From the October 2009 Issue of Senior Market Advisor Magazine
Sometimes clients no longer need their life insurance policies or can no longer afford to continue them, especially as they recover from the economic crisis. When this occurs, clients are able to return the policy to the insurance company that issued it and receive cash for its current value–called a cash surrender value–assuming the policy has value. In the event that the clients are no longer able to afford their life insurance policy, and it does not have any cash value, they would simply let the policy lapse.
A new phenomenon
Those within the industry may have noticed a growing phenomenon in the life settlements business within the last five years. During this time, a relatively new market called secondary life insurance has grown, which enables life insurance policy owners who no longer need their policies to sell them on the open market, much like a homeowner would sell real estate. Life settlements can offer legitimate value to policyholders and investors, and enhance the value and liquidity of life insurance policies. If this process is completed properly, the life insurance policy would typically earn significantly more in the open market than it would if returned to the insurance company for a cash surrender value.
Keep the policy in effect
Financial advisors who currently have senior clients struggling to afford their life insurance premiums are encouraged to determine ways to continue the policy. Keeping the policy will continue to provide clients with the peace of mind that comes from knowing a tax-free death benefit will be available for their family and loved ones.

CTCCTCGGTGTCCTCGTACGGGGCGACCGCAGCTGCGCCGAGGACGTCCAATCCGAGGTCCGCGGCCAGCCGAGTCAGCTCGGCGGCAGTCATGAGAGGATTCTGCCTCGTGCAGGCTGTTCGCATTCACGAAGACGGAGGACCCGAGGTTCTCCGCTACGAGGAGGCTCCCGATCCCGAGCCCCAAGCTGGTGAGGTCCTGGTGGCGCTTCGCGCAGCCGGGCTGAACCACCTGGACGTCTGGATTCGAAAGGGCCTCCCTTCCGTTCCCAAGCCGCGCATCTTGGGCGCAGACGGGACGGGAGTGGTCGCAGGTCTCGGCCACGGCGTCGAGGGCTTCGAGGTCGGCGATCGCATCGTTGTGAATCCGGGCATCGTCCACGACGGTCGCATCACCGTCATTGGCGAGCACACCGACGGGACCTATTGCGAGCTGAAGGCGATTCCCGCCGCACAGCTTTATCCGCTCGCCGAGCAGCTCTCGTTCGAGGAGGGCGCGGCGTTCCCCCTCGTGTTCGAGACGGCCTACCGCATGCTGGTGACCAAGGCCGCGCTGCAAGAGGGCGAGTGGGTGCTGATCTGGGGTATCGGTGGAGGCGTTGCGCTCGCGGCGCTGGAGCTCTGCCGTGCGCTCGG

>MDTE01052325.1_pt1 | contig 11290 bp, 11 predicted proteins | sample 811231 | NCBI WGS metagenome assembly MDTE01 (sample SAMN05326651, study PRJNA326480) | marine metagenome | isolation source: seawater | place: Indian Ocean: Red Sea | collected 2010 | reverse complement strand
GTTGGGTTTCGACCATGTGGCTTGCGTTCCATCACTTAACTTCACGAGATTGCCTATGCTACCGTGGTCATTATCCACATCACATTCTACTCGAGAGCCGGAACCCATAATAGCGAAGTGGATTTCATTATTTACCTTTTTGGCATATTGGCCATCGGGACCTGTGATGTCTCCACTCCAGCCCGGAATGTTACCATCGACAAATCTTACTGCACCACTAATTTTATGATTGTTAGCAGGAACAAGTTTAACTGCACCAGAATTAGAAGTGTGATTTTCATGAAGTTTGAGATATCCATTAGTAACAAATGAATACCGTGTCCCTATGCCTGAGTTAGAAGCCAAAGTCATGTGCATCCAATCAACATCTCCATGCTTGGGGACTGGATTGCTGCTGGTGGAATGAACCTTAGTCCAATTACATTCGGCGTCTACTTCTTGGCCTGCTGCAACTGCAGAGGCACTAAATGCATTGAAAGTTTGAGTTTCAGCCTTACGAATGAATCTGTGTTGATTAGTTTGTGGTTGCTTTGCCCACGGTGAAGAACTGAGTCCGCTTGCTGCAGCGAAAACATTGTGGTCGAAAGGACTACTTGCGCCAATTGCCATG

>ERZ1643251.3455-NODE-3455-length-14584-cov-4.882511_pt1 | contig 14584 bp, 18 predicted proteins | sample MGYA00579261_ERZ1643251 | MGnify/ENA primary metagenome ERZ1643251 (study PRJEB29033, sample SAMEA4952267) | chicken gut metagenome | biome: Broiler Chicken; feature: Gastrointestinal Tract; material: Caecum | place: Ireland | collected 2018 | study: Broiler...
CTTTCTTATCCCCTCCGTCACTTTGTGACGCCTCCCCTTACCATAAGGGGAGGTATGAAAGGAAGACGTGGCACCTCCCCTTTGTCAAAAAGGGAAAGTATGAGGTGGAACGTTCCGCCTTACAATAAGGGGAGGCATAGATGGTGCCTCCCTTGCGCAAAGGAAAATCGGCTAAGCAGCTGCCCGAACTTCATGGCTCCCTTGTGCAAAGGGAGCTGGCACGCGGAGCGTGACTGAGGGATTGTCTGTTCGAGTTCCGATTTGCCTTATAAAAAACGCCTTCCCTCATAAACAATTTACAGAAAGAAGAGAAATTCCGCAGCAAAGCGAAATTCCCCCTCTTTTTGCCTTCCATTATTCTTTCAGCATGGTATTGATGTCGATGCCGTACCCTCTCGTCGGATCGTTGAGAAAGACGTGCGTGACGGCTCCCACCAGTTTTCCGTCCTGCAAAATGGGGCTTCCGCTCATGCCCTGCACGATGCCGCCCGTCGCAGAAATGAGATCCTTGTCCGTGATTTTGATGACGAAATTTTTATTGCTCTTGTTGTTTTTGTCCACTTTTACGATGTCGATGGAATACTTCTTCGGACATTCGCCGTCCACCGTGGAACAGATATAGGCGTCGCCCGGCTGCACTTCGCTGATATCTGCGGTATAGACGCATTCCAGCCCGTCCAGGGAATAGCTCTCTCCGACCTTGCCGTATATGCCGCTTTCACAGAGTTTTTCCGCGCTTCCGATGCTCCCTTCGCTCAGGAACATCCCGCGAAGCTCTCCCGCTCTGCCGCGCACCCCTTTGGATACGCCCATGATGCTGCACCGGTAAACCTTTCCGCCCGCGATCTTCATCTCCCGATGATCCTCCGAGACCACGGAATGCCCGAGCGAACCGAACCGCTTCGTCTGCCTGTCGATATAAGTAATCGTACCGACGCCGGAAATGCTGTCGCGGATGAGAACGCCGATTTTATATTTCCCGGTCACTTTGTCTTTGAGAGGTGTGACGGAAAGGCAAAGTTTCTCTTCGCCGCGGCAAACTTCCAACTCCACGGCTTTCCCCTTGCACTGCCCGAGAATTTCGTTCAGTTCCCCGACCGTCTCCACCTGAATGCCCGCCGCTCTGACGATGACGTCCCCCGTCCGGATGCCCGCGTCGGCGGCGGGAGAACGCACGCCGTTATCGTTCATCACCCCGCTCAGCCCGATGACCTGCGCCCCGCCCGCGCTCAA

If a client is truly unable to continue the policy, it is important to note that returning the life insurance policy to the insurance company is not necessarily in the client’s best interest. Instead, a professional and ethical procedure for offering the policy as a life settlement option could provide far more cash value for the policy owner. If this is the case, the life settlement process should include an unbiased offer from at least three separate settlement companies and should be approved by the advisor’s broker/dealer.
An unregulated business
While the market for investing in life settlements has grown tenfold to nearly $20 billion, and despite the fact that life settlements can offer legitimate value to investors and policyholders, the industry remains largely unregulated. As trusted advisors, it is important to educate clients on the current conditions of the life settlements market and to always keep their best interests top of mind while conducting these transactions.